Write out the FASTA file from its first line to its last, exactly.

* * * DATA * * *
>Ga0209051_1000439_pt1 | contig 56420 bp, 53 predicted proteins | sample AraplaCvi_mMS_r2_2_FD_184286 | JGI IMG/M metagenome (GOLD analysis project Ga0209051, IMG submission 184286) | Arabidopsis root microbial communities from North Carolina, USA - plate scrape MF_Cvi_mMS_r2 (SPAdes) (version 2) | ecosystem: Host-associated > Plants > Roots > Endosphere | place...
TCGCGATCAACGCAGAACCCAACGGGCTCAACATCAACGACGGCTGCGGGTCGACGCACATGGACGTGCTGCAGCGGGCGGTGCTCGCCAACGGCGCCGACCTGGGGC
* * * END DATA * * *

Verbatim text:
>Ga0209051_1000439_pt1 | contig 56420 bp, 53 predicted proteins | sample AraplaCvi_mMS_r2_2_FD_184286 | JGI IMG/M metagenome (GOLD analysis project Ga0209051, IMG submission 184286) | Arabidopsis root microbial communities from North Carolina, USA - plate scrape MF_Cvi_mMS_r2 (SPAdes) (version 2) | ecosystem: Host-associated > Plants > Roots > Endosphere | place...
TCGCGATCAACGCAGAACCCAACGGGCTCAACATCAACGACGGCTGCGGGTCGACGCACATGGACGTGCTGCAGCGGGCGGTGCTCGCCAACGGCGCCGACCTGGGGC